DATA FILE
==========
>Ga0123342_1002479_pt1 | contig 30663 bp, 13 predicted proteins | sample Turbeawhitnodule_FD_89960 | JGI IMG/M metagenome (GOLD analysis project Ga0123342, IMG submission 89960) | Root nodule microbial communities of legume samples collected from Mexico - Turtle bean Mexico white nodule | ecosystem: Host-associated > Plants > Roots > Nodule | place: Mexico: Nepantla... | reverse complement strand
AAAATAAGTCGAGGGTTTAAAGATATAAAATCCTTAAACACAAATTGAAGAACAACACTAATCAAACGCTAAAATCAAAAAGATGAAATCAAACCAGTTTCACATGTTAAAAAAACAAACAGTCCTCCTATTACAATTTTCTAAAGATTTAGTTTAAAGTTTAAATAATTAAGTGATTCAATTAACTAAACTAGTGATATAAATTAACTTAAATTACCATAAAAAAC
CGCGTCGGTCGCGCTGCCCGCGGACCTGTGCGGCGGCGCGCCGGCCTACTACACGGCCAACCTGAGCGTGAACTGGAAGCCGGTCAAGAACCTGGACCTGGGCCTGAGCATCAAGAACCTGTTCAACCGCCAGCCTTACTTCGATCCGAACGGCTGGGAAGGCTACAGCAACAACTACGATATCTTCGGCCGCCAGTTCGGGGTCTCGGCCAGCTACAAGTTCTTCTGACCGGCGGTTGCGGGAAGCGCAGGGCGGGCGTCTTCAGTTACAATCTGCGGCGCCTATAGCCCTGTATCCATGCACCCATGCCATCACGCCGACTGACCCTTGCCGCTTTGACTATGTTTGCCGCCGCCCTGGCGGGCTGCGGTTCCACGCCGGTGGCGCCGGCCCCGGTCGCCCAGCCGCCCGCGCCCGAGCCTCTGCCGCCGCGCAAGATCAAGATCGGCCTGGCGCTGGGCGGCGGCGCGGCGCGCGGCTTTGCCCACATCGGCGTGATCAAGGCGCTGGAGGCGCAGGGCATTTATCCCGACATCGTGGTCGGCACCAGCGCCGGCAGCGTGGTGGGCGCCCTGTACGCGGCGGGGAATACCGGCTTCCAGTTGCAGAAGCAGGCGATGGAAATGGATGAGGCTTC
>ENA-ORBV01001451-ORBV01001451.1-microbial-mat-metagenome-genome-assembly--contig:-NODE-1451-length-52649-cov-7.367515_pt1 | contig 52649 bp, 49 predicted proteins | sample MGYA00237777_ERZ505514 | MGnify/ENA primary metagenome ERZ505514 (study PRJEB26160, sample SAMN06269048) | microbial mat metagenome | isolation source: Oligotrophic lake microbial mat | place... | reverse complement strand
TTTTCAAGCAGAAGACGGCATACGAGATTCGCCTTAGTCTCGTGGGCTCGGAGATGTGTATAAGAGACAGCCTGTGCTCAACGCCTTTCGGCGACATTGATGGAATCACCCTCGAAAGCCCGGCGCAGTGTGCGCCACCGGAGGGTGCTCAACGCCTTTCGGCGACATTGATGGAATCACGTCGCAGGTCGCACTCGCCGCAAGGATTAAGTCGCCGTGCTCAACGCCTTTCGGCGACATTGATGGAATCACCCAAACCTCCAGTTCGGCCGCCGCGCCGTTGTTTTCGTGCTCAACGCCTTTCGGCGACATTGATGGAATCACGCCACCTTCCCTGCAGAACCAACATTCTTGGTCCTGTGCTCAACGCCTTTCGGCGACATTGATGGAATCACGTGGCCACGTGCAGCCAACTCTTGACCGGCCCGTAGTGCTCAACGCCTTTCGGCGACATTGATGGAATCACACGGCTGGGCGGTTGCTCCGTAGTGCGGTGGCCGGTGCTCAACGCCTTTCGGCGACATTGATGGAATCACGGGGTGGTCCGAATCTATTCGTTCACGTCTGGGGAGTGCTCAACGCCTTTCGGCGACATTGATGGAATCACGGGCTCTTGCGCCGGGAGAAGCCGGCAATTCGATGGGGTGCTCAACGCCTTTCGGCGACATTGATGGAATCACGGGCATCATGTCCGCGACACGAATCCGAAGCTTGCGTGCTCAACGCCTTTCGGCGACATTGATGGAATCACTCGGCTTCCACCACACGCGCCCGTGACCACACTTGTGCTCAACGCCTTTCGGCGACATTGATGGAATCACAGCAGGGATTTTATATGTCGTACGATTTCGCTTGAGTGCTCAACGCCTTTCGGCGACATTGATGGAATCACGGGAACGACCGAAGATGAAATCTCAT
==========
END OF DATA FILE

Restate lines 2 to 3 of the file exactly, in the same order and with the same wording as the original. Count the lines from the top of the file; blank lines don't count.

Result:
AAAATAAGTCGAGGGTTTAAAGATATAAAATCCTTAAACACAAATTGAAGAACAACACTAATCAAACGCTAAAATCAAAAAGATGAAATCAAACCAGTTTCACATGTTAAAAAAACAAACAGTCCTCCTATTACAATTTTCTAAAGATTTAGTTTAAAGTTTAAATAATTAAGTGATTCAATTAACTAAACTAGTGATATAAATTAACTTAAATTACCATAAAAAAC
CGCGTCGGTCGCGCTGCCCGCGGACCTGTGCGGCGGCGCGCCGGCCTACTACACGGCCAACCTGAGCGTGAACTGGAAGCCGGTCAAGAACCTGGACCTGGGCCTGAGCATCAAGAACCTGTTCAACCGCCAGCCTTACTTCGATCCGAACGGCTGGGAAGGCTACAGCAACAACTACGATATCTTCGGCCGCCAGTTCGGGGTCTCGGCCAGCTACAAGTTCTTCTGACCGGCGGTTGCGGGAAGCGCAGGGCGGGCGTCTTCAGTTACAATCTGCGGCGCCTATAGCCCTGTATCCATGCACCCATGCCATCACGCCGACTGACCCTTGCCGCTTTGACTATGTTTGCCGCCGCCCTGGCGGGCTGCGGTTCCACGCCGGTGGCGCCGGCCCCGGTCGCCCAGCCGCCCGCGCCCGAGCCTCTGCCGCCGCGCAAGATCAAGATCGGCCTGGCGCTGGGCGGCGGCGCGGCGCGCGGCTTTGCCCACATCGGCGTGATCAAGGCGCTGGAGGCGCAGGGCATTTATCCCGACATCGTGGTCGGCACCAGCGCCGGCAGCGTGGTGGGCGCCCTGTACGCGGCGGGGAATACCGGCTTCCAGTTGCAGAAGCAGGCGATGGAAATGGATGAGGCTTC